At this point, you are quite correct. Both you and the Dr. are precisely four days from whence you departed. By this reckoning, no travel took place.

    But we must consider the time pieces you both have! Let us see whether they accord with the above admission that both of you now stand four days distant from the past.

    But lo and behold! When Dr. Who and yourself present the time pieces to one another, we find a remarkable thing: Whereas Dr. Who's clocks say that only one second has passed - reckoned both by the clock and the calculator of the atomic movement which, for simplicity's sake as opposed to scientific accuracy, will have counted only 1000 revolutions of the atom - whereas yours has recorded several hundreds of millions. If the clocks are thus to be trusted (and indeed we can repeat the experiment by switching the clocks to be certain if need be!) we are then obliged to conclude that Dr. Who travelled through time (as reckoned by the revolutions of the atoms) significantly faster than you.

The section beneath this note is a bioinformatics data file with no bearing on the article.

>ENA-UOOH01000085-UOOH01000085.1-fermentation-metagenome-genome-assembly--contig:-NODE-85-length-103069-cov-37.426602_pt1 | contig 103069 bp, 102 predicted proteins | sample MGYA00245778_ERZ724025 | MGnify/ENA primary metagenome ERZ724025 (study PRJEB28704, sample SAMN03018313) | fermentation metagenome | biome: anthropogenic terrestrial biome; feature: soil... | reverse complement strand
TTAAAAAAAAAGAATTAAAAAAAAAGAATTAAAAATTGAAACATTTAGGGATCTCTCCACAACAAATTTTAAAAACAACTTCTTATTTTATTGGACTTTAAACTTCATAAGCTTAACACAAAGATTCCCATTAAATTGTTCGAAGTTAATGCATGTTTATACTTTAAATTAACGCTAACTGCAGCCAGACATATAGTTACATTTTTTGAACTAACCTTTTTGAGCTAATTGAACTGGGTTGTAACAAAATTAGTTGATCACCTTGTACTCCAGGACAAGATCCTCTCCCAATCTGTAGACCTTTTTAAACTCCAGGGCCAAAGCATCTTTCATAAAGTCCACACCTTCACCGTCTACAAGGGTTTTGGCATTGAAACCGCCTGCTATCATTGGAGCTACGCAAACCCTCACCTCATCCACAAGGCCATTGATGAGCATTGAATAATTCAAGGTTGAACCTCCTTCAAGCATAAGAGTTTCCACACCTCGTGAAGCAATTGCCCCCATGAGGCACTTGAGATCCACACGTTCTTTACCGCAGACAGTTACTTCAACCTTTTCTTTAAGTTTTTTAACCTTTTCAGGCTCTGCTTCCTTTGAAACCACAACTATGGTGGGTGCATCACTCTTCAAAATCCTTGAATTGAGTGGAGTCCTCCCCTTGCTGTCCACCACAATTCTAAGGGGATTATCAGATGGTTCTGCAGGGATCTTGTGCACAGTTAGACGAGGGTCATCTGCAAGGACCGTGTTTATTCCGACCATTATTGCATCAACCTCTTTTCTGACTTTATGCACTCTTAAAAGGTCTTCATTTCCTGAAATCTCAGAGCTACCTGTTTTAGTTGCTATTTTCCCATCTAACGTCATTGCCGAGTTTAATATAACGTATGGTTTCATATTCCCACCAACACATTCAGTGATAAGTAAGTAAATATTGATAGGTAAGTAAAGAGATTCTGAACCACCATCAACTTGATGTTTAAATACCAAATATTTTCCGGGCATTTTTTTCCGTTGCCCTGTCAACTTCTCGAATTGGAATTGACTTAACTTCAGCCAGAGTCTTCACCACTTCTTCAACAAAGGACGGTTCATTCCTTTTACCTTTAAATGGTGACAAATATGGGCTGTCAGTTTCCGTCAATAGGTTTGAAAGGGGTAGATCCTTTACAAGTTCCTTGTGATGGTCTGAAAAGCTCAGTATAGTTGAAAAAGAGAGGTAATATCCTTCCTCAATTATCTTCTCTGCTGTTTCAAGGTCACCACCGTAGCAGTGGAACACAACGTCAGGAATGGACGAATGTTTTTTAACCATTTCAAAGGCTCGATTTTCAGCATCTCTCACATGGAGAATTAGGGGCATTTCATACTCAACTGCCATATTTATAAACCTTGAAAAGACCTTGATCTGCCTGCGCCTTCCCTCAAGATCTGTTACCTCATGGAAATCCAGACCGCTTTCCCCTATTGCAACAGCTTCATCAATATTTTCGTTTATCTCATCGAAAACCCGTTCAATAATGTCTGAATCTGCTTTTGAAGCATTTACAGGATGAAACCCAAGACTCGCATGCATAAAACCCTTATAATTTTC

Furthermore, that Dr. Who now finds himself back in the normal reference frame of the Earth, which would indeed reckon four days as passing, would not at all change the fact that, in a very serious way, it is not Friday for him and that he did in fact travel through time. If we reckon Friday as "a day which occurs this and that many revolutions of the atomic clock's atom after Monday", then we must conclude that the Dr. is still in Monday for himself, and if we conclude that his reference point is as valid as any other's, then simply because he is now travelling through time at the same speed as everyone else, and that to the rest of the world four days have passed since Monday, it does mean that he has not accomplished his aims, only that he has returned to the "normal reference frame".